• Several high-profile vendors of enterprise IoT platforms disbanded their offerings in 2022/23 as products commoditized, margins shrank, and/or some platforms never generated sufficient revenue.
• However, the overall IoT market is still healthy. On the platform side, existing vendors are enhancing feature sets and vertical players are becoming leaders.
Since 2018, the size and scope of the IoT platforms market has grown. These platforms facilitate deployment and management of IoT projects and provide tools to develop and run IoT applications. However, high-profile dropouts that have disbanded their platforms have plagued the market recently. GlobalData has the position that this does not indicate softness in the IoT market overall. However, it does highlight a trend in which vendors blend IoT with adjacent solutions or use a third-party platform go-to-market approach rather than maintain their own expensive platforms, which may not yield sustainable margins.
Over the last six months, the most compelling changes in the enterprise IoT platform market were: the dropping out of Google Cloud IoT (to occur in August 2023) based on lack of revenues/profitability; the withdrawal of SAP’s IoT standalone PaaS in 2022, leaving only embedded IoT elements within the SAP Asset Performance Management; and IBM’s plan to wind down its Watson IoT platform service (by December 2023) focusing instead on offering IoT capabilities via its hybrid cloud solutions. In addition to these dropouts (which also include Ericsson’s sale of its IoT connectivity platform to Aeris), some of the other original leaders (as well as IT service providers with IoT solutions) have marginalized their IoT offerings, embedding them in vertical solutions, or combining IoT with big data and AI tools, positioning IoT primarily as a data collection enabler.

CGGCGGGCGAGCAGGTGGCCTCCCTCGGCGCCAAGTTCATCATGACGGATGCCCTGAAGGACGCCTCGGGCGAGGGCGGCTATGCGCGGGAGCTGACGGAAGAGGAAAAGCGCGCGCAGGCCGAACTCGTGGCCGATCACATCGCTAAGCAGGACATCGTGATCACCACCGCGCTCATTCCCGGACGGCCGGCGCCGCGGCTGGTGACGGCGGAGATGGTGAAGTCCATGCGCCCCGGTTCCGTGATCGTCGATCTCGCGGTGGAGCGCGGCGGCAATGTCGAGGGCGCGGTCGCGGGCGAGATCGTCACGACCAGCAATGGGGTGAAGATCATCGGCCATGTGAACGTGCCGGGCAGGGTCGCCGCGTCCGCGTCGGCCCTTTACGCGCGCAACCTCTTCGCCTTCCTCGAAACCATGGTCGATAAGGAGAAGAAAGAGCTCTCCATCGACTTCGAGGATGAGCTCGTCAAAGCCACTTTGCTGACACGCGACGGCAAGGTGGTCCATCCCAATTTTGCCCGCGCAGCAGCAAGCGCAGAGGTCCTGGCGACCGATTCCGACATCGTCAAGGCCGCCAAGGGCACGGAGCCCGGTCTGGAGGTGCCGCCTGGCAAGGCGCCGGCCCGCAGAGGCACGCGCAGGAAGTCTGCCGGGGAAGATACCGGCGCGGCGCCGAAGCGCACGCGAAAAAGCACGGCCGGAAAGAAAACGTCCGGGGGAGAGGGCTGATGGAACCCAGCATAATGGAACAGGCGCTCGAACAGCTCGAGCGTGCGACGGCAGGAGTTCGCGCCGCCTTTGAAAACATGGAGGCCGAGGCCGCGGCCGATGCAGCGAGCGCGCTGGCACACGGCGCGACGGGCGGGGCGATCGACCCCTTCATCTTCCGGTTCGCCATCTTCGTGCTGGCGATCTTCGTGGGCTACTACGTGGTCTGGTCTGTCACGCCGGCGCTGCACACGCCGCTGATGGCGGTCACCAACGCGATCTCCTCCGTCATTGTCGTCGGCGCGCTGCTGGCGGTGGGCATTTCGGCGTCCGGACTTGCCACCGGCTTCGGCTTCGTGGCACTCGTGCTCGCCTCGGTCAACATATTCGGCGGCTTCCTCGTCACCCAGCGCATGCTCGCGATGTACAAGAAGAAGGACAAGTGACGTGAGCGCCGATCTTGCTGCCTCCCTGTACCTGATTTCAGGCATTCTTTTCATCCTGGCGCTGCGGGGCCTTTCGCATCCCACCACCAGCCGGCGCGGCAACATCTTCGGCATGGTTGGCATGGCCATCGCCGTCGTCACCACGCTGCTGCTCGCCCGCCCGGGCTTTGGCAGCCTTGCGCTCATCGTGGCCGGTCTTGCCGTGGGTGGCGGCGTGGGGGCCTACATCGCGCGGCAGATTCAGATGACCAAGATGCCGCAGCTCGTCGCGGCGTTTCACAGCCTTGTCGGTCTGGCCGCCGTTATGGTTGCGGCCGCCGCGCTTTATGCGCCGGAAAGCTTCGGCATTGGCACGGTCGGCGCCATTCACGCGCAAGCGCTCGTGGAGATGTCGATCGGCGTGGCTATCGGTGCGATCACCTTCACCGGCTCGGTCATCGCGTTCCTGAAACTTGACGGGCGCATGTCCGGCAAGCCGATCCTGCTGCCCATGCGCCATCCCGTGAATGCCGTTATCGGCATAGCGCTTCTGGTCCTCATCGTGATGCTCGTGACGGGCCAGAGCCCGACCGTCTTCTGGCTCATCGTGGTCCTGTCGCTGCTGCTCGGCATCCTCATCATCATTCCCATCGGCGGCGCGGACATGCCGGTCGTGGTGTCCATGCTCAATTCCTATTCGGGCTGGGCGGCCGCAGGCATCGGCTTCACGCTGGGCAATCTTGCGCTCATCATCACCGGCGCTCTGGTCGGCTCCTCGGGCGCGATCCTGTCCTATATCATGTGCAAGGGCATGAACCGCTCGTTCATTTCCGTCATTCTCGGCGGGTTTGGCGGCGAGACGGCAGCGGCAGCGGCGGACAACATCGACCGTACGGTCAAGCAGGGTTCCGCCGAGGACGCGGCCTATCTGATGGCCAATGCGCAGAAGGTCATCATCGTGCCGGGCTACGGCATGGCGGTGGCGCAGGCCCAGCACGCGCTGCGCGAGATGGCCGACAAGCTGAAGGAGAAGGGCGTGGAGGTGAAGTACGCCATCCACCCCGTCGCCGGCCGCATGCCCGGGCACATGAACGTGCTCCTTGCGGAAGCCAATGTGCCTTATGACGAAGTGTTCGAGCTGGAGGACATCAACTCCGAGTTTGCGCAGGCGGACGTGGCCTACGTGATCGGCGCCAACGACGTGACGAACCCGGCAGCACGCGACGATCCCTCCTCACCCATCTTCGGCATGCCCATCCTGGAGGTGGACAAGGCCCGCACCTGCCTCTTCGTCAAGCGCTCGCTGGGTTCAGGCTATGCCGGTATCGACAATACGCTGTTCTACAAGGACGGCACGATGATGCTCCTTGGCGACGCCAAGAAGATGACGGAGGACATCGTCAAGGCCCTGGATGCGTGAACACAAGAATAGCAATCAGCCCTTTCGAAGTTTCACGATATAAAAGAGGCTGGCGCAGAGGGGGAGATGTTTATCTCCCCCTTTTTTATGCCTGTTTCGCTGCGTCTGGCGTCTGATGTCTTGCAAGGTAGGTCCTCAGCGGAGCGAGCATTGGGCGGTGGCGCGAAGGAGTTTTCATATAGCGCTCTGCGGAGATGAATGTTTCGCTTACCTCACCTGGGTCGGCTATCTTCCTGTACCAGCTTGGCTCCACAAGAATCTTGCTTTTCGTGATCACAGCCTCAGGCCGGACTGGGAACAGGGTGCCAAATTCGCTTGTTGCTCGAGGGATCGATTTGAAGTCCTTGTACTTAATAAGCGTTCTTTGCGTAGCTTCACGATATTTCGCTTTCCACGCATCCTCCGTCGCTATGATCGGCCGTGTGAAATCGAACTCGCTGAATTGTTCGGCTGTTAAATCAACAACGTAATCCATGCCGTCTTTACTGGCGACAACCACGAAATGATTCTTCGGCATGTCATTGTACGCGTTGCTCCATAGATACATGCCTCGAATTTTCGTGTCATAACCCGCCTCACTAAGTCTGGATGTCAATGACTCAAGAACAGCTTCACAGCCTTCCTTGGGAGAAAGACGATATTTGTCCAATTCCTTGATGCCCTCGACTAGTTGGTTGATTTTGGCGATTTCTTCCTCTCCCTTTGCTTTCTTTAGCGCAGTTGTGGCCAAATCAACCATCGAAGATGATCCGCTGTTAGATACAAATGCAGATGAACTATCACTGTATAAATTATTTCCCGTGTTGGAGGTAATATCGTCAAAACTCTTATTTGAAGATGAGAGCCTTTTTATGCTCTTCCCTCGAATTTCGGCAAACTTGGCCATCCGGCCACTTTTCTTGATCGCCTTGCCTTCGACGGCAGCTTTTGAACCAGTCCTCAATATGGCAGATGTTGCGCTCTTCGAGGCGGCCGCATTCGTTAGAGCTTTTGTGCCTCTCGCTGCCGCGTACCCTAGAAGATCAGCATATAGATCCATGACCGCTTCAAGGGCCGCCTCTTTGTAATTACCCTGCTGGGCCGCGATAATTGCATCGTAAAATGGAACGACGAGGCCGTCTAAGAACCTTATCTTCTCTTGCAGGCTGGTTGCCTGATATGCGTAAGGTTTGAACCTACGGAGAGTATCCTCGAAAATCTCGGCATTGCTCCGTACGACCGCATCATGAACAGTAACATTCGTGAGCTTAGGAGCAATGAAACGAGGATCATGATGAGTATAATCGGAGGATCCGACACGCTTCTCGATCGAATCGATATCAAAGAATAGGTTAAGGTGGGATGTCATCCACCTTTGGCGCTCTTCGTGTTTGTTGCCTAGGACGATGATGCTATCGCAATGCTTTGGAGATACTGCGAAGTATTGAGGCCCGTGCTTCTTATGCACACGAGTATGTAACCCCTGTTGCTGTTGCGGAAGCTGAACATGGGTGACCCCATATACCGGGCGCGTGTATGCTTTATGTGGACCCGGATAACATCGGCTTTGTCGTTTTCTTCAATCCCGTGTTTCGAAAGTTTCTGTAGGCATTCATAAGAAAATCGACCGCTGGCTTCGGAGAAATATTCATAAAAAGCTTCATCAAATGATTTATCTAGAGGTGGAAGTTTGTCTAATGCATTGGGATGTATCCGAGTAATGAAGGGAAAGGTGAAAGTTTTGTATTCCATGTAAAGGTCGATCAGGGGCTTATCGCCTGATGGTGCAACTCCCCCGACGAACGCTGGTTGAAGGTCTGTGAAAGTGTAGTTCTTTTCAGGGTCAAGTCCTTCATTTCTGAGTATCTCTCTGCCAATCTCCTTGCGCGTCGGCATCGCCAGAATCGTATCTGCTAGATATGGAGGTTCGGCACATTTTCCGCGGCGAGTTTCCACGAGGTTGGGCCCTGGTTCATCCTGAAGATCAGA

However, this turbulence does not mean these platforms are no longer needed. The remaining hyperscalers – i.e., Microsoft and AWS – are coming on strong and enhancing their platforms and partnerships as IoT remains a key technology with which to draw developers and enterprises. Vertical specialists such as industrial stalwarts Software AG Cumulocity, PTC ThingWorx, and Siemens MindSphere are also coming on strong, with good reviews for functionality, end-to-end applications, and contributions to positive ROI for their customers.
Over the last six months, major public announcements from AWS, PTC, SAP, Microsoft, IBM, Siemens, and Software AG included the following:
- Sidewalk, Amazon’s low bandwidth long-range IoT network, is now available to third-party device makers for integration. Anticipated initial use cases are primarily in the consumer space. AWS also launched AWS IoT RoboRunner, a robotics service for robotics automation that helps fleets of robots to work seamlessly together. In addition, AWS introduced IoT Core Device Location, which enables customers to select the appropriate location technology adapted for their business and engineering constraint; and Location Action, which routes latitude and longitude data from IoT devices to Amazon Location Service.